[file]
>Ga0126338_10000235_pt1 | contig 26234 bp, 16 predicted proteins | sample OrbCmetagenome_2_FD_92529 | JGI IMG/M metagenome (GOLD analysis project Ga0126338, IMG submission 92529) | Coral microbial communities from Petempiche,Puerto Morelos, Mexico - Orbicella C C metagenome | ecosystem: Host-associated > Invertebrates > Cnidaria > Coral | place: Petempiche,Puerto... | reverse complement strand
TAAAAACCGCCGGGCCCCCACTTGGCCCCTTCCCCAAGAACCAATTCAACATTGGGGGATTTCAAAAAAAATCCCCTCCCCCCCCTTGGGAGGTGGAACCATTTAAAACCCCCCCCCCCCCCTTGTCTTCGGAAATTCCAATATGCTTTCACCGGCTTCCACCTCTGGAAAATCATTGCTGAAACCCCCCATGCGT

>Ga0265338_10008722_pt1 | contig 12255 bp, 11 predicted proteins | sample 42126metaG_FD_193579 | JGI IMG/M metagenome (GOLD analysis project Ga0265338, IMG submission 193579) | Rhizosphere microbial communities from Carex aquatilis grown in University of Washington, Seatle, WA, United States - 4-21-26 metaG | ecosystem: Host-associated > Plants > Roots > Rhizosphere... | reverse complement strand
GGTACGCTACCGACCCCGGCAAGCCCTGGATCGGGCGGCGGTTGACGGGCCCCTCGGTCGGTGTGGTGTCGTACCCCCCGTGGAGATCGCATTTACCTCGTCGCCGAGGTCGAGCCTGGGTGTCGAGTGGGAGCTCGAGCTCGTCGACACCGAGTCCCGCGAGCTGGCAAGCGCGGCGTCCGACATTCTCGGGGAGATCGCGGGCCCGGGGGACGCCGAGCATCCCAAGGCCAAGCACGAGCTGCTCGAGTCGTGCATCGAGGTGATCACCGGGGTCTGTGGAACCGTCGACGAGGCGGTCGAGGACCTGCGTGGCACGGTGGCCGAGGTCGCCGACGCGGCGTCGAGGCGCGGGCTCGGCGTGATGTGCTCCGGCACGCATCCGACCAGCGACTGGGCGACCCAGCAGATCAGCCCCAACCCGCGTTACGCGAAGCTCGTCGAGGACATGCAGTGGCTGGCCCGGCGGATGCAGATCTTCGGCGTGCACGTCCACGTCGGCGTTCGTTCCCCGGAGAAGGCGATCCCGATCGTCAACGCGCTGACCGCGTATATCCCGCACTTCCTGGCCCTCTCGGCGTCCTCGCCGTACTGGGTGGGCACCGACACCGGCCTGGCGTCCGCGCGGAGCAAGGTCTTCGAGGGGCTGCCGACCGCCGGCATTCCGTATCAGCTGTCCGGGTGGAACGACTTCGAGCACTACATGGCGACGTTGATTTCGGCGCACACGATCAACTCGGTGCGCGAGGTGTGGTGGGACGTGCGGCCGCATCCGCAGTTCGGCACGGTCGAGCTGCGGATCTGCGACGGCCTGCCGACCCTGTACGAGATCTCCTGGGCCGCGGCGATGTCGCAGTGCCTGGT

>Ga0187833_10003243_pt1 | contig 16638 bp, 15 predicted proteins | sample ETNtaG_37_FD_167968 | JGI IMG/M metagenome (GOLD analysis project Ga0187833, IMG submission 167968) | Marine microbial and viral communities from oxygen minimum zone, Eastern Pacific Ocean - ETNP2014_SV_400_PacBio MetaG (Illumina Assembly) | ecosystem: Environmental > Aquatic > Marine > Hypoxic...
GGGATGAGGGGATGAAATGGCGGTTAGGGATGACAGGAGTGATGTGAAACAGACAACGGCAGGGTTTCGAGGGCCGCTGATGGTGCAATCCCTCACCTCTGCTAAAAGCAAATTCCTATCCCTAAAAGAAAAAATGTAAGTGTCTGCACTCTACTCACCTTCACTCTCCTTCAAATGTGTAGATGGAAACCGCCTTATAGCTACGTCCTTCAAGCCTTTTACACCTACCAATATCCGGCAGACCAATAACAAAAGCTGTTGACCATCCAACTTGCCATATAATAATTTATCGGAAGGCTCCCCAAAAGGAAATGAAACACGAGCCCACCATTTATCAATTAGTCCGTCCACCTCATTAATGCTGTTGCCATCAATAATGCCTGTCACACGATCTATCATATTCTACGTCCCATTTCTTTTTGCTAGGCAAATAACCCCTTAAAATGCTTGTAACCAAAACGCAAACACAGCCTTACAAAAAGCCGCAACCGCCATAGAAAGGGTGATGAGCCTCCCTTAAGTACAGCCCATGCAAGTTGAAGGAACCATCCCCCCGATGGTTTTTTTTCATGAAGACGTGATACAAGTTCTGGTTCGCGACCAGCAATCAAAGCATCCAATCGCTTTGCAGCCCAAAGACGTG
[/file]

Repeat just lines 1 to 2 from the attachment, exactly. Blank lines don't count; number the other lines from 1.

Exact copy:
>Ga0126338_10000235_pt1 | contig 26234 bp, 16 predicted proteins | sample OrbCmetagenome_2_FD_92529 | JGI IMG/M metagenome (GOLD analysis project Ga0126338, IMG submission 92529) | Coral microbial communities from Petempiche,Puerto Morelos, Mexico - Orbicella C C metagenome | ecosystem: Host-associated > Invertebrates > Cnidaria > Coral | place: Petempiche,Puerto... | reverse complement strand
TAAAAACCGCCGGGCCCCCACTTGGCCCCTTCCCCAAGAACCAATTCAACATTGGGGGATTTCAAAAAAAATCCCCTCCCCCCCCTTGGGAGGTGGAACCATTTAAAACCCCCCCCCCCCCCTTGTCTTCGGAAATTCCAATATGCTTTCACCGGCTTCCACCTCTGGAAAATCATTGCTGAAACCCCCCATGCGT